Welcome to the Okefenokee Swamp, Georgia

The Okefenokee Swamp

The Okefenokee Swamp is a different world; a seemingly untouched, primitive landscape of serpents and dragons; a foreboding, dark land, yet exciting and evoking the urge to explore. I have explored this intriguing swamp habitat on many occasions; each time paddling a bit further, and each time investigating its details a bit more closely. My desire is to promote and preserve this majestic piece of Earth through my nature journals and photographs, and the travel blogs of other adventurers…  

The Okefenokee is the largest blackwater swamp in North America. The majority of the swamp lies within the state of Georgia, but straddles the border into Florida. It is protected by the Okefenokee National Wildlife Refuge and the Okefenokee Wilderness. Its Native American name means “The Land of Trembling Earth”.

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Hi, I’m conservation photographer and nature writer William Wise. I am definitely not an Okefenokee expert, but I am certainly an Okefenokee enthusiast. I am provided the privilege of the Okefenokee lying within less than a half-day’s drive from my home. I’m currently an animal shelter manager and live in Athens, Georgia with my wife and two teenage daughters. I was saved under a campus ministry while studying wildlife biology at the University of Georgia. My love of the outdoors quickly turned into a love for the Creator and His works. William Wise Nature Notes is my wildlife and birding photo blog documenting the beauty, design and wonder of God’s creation. I am also a guest author at Lee’s Birdwatching Adventures and The Creation Club.  I sell stock photography to support my creation ministry and pet adoption photography efforts. — “What a wildly wonderful world, God! You made it all, with Wisdom at Your side, made earth overflow with your wonderful creations.” Psalms 104, The Message.

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6 thoughts on “Home

  1. Hello from UK William, thanks for liking my latest blog post on my new website. Hope you can call back again soon all the best Steve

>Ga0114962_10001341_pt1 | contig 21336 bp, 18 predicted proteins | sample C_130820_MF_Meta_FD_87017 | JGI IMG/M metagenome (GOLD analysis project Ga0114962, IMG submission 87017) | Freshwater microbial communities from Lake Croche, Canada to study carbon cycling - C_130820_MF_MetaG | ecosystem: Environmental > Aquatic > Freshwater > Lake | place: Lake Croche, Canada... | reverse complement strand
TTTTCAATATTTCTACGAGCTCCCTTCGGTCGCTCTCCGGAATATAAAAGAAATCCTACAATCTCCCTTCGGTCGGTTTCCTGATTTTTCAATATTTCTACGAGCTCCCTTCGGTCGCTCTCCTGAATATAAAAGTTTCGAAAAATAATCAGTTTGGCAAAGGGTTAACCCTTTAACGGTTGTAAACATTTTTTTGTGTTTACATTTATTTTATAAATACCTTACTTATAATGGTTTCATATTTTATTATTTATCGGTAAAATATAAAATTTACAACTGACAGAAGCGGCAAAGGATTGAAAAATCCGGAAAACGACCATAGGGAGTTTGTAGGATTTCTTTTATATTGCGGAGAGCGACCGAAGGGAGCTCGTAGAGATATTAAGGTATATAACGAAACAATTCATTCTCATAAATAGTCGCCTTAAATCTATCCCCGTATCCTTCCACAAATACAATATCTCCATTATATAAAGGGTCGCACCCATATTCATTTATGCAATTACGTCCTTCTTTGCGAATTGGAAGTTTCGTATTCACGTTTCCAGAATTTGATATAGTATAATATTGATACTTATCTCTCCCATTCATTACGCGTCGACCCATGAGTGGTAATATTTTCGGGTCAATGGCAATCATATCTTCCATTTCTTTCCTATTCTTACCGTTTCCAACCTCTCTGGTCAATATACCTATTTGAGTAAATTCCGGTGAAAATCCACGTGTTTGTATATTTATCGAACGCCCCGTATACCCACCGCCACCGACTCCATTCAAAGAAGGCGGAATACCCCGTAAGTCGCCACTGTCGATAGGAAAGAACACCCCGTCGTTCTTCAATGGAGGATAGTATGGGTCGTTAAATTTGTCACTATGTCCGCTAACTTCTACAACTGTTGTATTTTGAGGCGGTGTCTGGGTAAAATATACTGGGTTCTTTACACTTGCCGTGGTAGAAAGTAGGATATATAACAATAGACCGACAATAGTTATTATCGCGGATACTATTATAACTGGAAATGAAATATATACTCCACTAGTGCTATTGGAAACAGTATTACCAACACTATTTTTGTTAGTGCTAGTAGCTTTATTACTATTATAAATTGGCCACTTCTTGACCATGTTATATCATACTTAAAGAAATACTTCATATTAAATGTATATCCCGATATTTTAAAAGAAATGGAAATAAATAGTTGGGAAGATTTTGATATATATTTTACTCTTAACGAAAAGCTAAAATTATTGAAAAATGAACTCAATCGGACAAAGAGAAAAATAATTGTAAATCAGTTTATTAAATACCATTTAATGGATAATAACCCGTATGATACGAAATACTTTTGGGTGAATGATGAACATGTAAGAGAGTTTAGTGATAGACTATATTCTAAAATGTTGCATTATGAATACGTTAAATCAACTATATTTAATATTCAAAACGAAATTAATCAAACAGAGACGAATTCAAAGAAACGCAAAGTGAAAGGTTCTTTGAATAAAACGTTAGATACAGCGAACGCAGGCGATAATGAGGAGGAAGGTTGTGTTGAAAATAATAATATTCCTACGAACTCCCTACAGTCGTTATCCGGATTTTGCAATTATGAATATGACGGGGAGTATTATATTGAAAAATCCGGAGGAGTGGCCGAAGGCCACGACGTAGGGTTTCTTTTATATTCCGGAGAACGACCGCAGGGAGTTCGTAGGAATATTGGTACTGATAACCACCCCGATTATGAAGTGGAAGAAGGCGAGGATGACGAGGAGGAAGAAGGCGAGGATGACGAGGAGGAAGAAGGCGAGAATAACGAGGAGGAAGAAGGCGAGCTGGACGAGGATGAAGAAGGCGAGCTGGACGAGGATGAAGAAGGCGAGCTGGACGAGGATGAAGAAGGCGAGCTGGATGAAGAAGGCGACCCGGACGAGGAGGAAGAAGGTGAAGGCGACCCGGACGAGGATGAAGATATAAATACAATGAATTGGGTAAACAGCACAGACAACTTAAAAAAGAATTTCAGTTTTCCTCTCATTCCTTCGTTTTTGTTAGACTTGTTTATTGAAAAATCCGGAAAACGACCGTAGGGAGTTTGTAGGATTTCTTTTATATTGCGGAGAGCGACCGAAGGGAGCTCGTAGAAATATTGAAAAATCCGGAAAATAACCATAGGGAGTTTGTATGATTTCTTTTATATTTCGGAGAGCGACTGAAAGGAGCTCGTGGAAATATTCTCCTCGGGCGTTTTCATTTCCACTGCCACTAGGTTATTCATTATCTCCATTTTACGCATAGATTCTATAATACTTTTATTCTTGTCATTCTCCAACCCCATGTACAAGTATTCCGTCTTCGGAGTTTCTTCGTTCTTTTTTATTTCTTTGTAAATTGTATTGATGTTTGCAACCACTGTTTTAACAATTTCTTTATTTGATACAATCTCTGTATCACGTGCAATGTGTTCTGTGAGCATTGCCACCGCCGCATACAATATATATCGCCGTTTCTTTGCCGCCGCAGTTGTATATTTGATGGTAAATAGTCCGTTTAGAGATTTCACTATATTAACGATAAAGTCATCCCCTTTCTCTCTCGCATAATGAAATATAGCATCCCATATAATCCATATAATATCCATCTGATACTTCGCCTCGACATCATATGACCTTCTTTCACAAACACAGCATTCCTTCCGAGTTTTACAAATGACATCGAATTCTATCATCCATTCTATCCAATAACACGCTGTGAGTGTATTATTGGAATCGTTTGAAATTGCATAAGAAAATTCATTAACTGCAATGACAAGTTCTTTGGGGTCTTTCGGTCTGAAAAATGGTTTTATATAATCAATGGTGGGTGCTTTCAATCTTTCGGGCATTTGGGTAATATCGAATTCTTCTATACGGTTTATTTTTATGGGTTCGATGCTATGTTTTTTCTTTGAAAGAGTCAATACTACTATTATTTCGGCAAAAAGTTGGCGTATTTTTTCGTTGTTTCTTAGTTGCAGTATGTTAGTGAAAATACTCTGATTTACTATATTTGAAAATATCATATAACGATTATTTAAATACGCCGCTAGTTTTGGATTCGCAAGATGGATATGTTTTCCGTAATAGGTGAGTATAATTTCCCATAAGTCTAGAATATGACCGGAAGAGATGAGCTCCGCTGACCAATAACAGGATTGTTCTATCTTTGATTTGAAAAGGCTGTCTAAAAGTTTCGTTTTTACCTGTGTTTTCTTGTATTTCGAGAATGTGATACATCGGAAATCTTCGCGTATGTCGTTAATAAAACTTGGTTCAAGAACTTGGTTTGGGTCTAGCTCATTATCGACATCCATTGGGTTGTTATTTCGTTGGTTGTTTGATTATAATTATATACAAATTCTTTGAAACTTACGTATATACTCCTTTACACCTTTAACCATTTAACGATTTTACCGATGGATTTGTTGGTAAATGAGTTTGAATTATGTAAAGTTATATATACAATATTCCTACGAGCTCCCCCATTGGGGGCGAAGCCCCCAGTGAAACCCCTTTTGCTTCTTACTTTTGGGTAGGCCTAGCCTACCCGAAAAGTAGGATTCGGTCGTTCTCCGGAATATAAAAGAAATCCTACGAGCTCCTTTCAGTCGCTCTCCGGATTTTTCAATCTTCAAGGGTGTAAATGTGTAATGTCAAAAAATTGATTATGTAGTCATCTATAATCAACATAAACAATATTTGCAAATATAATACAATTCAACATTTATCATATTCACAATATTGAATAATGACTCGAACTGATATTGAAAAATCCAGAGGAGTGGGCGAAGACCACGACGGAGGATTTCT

Liked by 1 person

  2. I lived in the Okefenokee swamps at one point in my life. It was a very short time around 1951. I remember a cemetery with wooden coffins that you could see parts of when the swamp was down. It was a scary place and I believe it was panthers that we would hear at night along with many other sounds. I have included some of my experience in one portion of my blogs. I enjoy your take on the swamp. Thanks

    Liked by 2 people

    1. William, thanks for forwarding this to me. You have a great Blog and I’ve just read your adventures and your knowledge of these swamps. They made a big impression on me and I love your pictures and stories. Thanks for sharing.

      Liked by 1 person

  3. Hi William!
    Impressed with your photography and variety of content.
    I plan to share this with a church friend who has an interest in the Okefenokee.
    As info, I have a YouTube Channel where I feature my passion – Walking in the Creation!
    Last Spring, I created a movie for the channel called “Glory to God in His Creation”.
    Here’s the link: https://www.youtube.com/watch?v=kWnblIfqM1M
    I appreciate your Christian approach to your site.
    God Bless in your efforts…


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